Daycare centers, restaurants, grocery stores, physician offices and contractors are among the recipients of the first round of grants awarded from the Louisiana Small Business Rebirth Fund.
A total of $350,000 in grants have been awarded to 57 small businesses in Ascension, East Baton Rouge, Iberia, Lafayette, Livingston and Pointe Coupee parishes thus far. More than 600 applications have been submitted for a grant through the fund, which is a collaboration between the Baton Rouge Area Chamber and the Louisiana Association of Business and Industry to help business impacted by the mid-August flooding.
Roughly half of the businesses receiving grants during the first round of funding are owned by minorities, women or veterans. On average, the number of employees of small businesses awarded grants is fewer than 10.
“We are glad to be of help, but, frankly, current federal and state resources are falling far short of the needs of small businesses,” says LABI President Stephen Waguespack in a prepared statement. “We have pledged to Rebirth Fund applicants that we will continue to aggressively advocate on their behalf for additional financial support to rebuild better and stronger.”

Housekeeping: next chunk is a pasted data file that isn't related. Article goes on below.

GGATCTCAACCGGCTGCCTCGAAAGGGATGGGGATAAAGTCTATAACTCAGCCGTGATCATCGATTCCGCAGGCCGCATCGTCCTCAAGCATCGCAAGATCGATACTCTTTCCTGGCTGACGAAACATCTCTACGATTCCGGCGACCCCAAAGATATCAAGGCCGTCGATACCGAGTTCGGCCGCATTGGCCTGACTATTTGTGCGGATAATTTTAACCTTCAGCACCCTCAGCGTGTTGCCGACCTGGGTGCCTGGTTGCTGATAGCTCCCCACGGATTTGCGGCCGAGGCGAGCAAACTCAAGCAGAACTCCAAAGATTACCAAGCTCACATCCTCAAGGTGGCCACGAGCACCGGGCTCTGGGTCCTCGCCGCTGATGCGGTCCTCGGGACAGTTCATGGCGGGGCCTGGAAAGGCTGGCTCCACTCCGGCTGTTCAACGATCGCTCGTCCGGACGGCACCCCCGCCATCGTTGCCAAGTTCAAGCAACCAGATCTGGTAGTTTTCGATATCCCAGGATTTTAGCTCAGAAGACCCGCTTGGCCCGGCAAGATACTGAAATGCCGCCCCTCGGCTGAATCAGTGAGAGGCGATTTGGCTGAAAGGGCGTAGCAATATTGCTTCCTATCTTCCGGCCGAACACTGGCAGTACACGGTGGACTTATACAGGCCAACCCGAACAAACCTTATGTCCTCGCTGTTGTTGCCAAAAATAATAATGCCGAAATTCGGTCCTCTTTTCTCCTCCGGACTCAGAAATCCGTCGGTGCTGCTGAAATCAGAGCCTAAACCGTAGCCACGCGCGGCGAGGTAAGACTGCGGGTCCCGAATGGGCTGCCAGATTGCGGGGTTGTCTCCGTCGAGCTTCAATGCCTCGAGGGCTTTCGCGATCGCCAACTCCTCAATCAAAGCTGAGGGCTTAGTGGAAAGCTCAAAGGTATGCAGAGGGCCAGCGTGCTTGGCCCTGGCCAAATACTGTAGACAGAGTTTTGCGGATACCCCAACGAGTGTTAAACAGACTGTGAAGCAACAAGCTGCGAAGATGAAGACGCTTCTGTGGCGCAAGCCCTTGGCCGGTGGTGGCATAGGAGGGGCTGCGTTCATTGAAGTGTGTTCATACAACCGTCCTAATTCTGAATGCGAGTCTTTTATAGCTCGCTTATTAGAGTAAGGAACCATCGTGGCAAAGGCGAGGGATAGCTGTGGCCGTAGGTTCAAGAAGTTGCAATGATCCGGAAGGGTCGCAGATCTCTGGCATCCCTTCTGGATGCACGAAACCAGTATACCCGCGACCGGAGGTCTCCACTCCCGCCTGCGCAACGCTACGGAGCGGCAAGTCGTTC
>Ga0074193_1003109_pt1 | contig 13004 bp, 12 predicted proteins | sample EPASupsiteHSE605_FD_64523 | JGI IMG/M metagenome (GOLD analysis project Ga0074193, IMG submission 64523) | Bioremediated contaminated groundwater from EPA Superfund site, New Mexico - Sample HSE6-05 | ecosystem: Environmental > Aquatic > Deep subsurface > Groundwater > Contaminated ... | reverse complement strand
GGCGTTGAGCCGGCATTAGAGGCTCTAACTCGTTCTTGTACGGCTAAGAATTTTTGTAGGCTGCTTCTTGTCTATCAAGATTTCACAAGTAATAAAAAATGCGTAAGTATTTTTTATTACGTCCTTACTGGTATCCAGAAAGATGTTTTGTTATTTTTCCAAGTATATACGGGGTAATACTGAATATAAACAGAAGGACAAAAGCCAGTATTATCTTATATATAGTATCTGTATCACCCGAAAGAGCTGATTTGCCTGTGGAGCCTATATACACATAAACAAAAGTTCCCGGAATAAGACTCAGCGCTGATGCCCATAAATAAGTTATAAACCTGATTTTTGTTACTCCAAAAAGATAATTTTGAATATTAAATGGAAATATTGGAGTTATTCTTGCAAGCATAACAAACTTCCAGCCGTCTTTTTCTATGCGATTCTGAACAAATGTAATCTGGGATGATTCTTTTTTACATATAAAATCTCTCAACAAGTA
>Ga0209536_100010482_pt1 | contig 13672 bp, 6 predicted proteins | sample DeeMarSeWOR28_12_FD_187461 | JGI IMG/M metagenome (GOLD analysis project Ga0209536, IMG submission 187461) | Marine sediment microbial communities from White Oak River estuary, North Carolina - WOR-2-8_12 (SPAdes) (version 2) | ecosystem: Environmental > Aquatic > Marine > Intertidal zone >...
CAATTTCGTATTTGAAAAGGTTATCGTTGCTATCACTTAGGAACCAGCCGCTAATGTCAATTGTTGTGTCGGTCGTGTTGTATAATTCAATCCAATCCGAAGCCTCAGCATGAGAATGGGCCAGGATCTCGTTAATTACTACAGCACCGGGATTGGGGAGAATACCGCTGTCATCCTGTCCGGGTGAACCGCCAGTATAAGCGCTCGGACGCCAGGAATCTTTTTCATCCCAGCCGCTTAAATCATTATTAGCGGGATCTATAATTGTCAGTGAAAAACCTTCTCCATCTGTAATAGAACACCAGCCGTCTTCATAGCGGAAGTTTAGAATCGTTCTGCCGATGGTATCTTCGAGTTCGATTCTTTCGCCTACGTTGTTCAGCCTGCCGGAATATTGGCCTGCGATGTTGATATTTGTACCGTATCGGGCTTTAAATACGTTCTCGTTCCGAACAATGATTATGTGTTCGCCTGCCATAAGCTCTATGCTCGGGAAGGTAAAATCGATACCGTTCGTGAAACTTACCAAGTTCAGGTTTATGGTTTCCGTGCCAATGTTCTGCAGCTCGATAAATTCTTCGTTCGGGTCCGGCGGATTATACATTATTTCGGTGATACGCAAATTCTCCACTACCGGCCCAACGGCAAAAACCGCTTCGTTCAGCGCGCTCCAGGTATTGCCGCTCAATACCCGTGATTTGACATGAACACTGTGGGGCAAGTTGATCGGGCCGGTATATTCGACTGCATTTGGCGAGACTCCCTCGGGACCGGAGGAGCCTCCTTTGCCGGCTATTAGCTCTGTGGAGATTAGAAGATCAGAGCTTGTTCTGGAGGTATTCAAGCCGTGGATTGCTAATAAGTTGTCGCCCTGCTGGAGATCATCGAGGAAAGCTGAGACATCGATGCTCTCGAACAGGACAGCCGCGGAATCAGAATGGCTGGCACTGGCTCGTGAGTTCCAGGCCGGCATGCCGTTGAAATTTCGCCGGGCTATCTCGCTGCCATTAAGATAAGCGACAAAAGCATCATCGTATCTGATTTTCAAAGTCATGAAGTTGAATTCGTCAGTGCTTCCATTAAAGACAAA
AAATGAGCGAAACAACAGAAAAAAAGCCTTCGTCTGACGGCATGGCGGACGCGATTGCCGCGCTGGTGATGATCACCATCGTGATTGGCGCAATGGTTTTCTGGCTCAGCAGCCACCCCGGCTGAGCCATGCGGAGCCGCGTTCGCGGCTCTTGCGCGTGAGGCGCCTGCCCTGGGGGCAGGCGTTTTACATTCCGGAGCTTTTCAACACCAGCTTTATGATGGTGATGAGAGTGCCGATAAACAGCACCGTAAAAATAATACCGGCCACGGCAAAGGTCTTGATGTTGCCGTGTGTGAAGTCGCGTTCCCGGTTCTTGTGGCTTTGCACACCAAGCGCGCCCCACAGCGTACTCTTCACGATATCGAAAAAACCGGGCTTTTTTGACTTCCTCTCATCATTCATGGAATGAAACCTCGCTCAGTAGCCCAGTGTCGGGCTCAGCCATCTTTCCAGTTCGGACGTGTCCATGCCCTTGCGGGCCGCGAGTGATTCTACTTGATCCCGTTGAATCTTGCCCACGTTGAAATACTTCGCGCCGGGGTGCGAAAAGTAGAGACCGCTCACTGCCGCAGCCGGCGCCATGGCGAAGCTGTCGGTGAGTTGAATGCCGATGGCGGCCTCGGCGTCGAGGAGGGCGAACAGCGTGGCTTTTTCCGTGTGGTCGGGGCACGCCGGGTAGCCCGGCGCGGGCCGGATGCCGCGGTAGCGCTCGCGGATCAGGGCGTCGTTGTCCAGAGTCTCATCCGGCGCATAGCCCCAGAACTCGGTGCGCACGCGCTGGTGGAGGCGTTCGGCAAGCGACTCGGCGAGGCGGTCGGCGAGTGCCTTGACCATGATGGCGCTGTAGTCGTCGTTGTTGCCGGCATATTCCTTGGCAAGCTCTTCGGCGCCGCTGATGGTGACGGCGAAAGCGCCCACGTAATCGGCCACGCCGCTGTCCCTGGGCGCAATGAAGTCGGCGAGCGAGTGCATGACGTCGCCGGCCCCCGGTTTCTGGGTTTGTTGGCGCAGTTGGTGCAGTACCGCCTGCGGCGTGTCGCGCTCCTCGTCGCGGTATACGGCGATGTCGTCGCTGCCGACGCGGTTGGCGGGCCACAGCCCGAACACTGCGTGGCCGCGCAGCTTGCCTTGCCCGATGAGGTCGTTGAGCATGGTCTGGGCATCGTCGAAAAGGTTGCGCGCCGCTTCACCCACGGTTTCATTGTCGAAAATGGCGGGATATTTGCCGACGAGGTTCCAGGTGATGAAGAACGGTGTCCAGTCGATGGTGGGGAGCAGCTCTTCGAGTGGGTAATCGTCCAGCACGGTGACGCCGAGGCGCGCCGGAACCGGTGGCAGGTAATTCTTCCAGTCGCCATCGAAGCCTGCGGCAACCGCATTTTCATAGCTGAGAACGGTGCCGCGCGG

The fund awarded need-based triage grants ranging from $1,000 to $10,000 to help small businesses recover from the flood. Some grant recipients indicated that they would use the money to pay employees who helped with cleanup and recovery efforts. The majority say they plan to reopen in their current locations after repairs are made to their facilities and equipment is replaced.
The Rebirth Fund was created last month in partnership with Greater New Orleans Inc., the Louisiana chapter of the National Federation of Independent Business, the Louisiana Association of Chamber of Commerce Executives and One Acadiana.
NOLA Media Group pledged $100,000 in seed funding to initiate corporate donations, and dozens of companies, individuals, and business organizations have since contributed to the fund. Tax-deductible donations to the Rebirth Fund from large and small businesses as well as individuals around the country made possible the first round of grants.
But the fund is now exhausted, and contributions are being solicited online.
“It’s so important that we’re able to raise additional donations so that we can continue awarding grants to those who were impacted so profoundly,” says BRAC President and CEO Adam Knapp. “The volume of applications we continue to receive makes clear the tremendous unmet needs of small businesses.”